antisemitism,  Hate Preachers,  Interfaith,  Islamism,  Peace,  Religion

Dr Tahir-ul-Qadri’s ‘Peace & Humanity Conference’ is a ray of hope

This is a guest post from Hasan Afzal, Director of StandforPeace.

This weekend, thousands of young Muslims will congregate in Wembley Arena to see a special kind of superstar.

They’ll be there to listen to the words of Dr Tahir-ul-Qadri, a Muslim scholar best known for his fatwa on terrorism who effectively argues that suicide bombing and terrorism should be thrown out from Islamic thinking and collectively fought.

In his fatwa, Dr Tahir-ul-Qadri lays it on the line (bold text added):

“The importance Islam lays on the sanctity and dignity of human life can be gauged from the fact that Islam does not allow indiscriminate killing even when Muslim armies are engaged in war against enemy troops. The killing of children, women, the old, infirm, religious leaders and traders is strictly prohibited. Nor can those who surrender their arms, confine themselves to their homes and seek shelter of anyone be killed. The public cannot be massacred. Likewise, places of worship, buildings, crops and even trees cannot be destroyed. On the one hand, there is a clear set of Islamic laws based on extreme discretion, and on the other, there are people who invoke the name of Islam to justify the indiscriminate killing of people, children, and women everywhere, without any distinction of religion or identity. It is a pity that such barbaric people still refer to their activities as Jihad. There can be no bigger discrepancy than this to be seen on earth. It can in no way be permissible to keep foreign delegates under unlawful custody and murder them and other peaceful non-Muslim citizens in retaliation for the interference, unjust activities and aggressive advances of their countries. The one who does has no relation to Islam and the Holy Prophet (blessings and peace be upon him).”

This is what Dr Tahir-ul-Qadri has to say about Muslims integrating into British society:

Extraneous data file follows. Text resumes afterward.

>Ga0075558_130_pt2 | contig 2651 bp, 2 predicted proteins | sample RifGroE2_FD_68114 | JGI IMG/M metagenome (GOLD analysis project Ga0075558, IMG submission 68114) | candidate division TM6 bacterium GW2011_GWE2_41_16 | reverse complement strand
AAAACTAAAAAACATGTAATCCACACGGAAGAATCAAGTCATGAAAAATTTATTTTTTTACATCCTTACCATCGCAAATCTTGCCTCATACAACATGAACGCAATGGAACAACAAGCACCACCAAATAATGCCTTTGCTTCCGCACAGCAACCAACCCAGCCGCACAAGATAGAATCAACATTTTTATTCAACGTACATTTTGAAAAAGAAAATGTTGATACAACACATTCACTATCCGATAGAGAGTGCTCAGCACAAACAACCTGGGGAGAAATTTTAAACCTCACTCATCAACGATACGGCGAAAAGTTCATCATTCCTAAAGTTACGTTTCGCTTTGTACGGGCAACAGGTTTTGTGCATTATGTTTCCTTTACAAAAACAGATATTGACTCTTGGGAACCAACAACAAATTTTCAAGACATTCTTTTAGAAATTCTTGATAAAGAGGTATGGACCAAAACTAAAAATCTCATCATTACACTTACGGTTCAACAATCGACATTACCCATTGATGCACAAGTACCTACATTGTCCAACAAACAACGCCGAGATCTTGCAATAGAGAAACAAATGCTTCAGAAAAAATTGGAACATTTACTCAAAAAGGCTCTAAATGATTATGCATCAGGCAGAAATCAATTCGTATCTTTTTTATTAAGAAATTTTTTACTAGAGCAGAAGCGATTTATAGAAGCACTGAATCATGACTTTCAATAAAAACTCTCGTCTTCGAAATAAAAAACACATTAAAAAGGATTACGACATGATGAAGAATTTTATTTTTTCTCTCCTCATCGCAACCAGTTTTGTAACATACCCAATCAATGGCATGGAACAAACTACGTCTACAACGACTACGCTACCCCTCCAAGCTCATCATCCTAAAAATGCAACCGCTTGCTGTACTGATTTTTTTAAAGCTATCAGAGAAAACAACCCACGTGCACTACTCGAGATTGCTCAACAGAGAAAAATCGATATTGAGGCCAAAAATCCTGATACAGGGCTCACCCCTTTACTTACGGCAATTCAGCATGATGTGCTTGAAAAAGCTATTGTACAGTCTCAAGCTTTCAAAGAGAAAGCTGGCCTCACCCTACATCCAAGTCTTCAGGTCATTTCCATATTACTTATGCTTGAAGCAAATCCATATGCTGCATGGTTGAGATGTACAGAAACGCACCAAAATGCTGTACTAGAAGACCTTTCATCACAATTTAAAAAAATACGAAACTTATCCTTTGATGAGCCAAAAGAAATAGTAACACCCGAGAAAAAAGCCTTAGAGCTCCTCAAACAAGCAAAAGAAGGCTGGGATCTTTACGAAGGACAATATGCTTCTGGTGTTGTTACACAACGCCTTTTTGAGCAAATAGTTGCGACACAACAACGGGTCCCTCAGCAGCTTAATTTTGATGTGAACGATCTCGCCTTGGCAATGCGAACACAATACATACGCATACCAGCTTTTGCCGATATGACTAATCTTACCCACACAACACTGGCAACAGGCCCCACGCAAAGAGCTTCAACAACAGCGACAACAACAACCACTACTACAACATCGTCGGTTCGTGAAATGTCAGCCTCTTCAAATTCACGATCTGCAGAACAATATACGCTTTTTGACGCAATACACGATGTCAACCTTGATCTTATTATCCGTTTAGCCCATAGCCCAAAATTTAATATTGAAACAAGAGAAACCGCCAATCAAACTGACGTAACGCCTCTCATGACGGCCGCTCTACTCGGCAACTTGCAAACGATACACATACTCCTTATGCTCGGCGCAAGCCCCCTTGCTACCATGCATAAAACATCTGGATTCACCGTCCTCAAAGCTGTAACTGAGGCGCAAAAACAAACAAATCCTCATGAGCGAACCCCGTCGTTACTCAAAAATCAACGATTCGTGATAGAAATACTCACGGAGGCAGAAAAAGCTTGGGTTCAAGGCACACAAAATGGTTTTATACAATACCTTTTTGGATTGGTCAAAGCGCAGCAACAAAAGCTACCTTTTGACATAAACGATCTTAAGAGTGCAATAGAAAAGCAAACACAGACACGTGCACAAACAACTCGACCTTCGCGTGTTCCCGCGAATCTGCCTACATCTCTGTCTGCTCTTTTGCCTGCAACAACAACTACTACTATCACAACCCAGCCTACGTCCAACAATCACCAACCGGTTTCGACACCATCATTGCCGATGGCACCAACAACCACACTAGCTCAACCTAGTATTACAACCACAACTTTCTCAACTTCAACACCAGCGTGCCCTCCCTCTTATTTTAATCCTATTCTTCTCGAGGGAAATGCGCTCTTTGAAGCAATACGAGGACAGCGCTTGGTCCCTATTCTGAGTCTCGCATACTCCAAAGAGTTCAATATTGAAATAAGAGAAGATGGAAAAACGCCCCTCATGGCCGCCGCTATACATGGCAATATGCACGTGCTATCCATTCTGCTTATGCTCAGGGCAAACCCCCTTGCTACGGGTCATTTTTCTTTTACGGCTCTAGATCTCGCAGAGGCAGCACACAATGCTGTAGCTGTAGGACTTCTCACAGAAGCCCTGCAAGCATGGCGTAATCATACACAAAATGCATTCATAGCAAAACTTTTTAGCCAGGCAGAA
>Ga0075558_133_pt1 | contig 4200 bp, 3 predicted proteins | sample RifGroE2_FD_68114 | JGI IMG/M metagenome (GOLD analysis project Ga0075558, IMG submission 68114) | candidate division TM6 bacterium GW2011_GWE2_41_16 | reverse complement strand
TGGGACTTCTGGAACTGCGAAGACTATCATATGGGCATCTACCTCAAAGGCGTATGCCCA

“All these Western countries – Britain, Europe, North America, wherever you are living – since you are enjoying all rights, all freedoms according to the constitution as other non-Muslim communities are enjoying, there is no difference. And I would have no hesitation in saying you are enjoying the rights and freedoms much better than in many other Muslim and Arab countries.

How refreshing it is to hear a scholar of Islam speak such sense. Contrast this to FOSIS favourite (and campus regular), Jalal Ibn Saeed on integrating into society:

“… Some ask, what do you mean? Stop everything I am doing? Don’t eat? Don’t live? Don’t have fun? Don’t play games? Don’t enjoy? Don’t eat? Don’t sleep? Don’t get married? Don’t have children? Don’t buy a house, a car? Just worship?

The answer is yes. The answer is yes. If one was sincere, one would not ask such a question. One would say, yes, he is my Lord, what does he want me to do? I will do what he wants me to do, his bidding.

It’s an open invitation for Muslims to ostracise themselves from British Society effectively calling for religious segregation, idyllic and literal worship of the Quran and rubbishing interfaith dialogue.

Yet, in the United Kingdom, Dr Tahir-ul-Qadri’s voice is, sadly, a minority on campus. Apart from these events, the message given by numerous Islamic Societies on campus is quite different:

As the new academic year begins, we hope that FOSIS will change its way. Until then, we can only cling onto Dr Tahir-ul-Qadri’s words of wisdom – this type of dialogue is rare currency.

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